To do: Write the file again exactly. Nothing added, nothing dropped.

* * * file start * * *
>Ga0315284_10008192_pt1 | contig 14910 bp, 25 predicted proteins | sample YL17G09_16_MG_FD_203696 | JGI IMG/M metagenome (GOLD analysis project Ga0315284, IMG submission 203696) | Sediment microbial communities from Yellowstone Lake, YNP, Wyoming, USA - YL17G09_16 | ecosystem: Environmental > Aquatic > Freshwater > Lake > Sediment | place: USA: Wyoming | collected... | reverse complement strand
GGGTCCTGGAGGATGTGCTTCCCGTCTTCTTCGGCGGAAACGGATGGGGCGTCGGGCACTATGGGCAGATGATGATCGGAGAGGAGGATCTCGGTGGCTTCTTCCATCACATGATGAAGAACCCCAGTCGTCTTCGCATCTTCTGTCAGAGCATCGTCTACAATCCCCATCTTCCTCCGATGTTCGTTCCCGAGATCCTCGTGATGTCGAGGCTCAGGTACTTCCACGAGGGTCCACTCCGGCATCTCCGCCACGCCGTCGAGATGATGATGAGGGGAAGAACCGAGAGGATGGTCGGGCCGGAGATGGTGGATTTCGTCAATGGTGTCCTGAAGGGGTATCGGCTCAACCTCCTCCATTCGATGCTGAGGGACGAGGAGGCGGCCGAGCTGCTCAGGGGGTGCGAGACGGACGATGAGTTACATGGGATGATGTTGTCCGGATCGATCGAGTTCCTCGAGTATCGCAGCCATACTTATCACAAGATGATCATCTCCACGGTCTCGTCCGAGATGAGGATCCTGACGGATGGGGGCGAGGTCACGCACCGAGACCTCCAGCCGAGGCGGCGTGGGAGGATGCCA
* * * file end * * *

>Ga0315284_10008192_pt1 | contig 14910 bp, 25 predicted proteins | sample YL17G09_16_MG_FD_203696 | JGI IMG/M metagenome (GOLD analysis project Ga0315284, IMG submission 203696) | Sediment microbial communities from Yellowstone Lake, YNP, Wyoming, USA - YL17G09_16 | ecosystem: Environmental > Aquatic > Freshwater > Lake > Sediment | place: USA: Wyoming | collected... | reverse complement strand
GGGTCCTGGAGGATGTGCTTCCCGTCTTCTTCGGCGGAAACGGATGGGGCGTCGGGCACTATGGGCAGATGATGATCGGAGAGGAGGATCTCGGTGGCTTCTTCCATCACATGATGAAGAACCCCAGTCGTCTTCGCATCTTCTGTCAGAGCATCGTCTACAATCCCCATCTTCCTCCGATGTTCGTTCCCGAGATCCTCGTGATGTCGAGGCTCAGGTACTTCCACGAGGGTCCACTCCGGCATCTCCGCCACGCCGTCGAGATGATGATGAGGGGAAGAACCGAGAGGATGGTCGGGCCGGAGATGGTGGATTTCGTCAATGGTGTCCTGAAGGGGTATCGGCTCAACCTCCTCCATTCGATGCTGAGGGACGAGGAGGCGGCCGAGCTGCTCAGGGGGTGCGAGACGGACGATGAGTTACATGGGATGATGTTGTCCGGATCGATCGAGTTCCTCGAGTATCGCAGCCATACTTATCACAAGATGATCATCTCCACGGTCTCGTCCGAGATGAGGATCCTGACGGATGGGGGCGAGGTCACGCACCGAGACCTCCAGCCGAGGCGGCGTGGGAGGATGCCA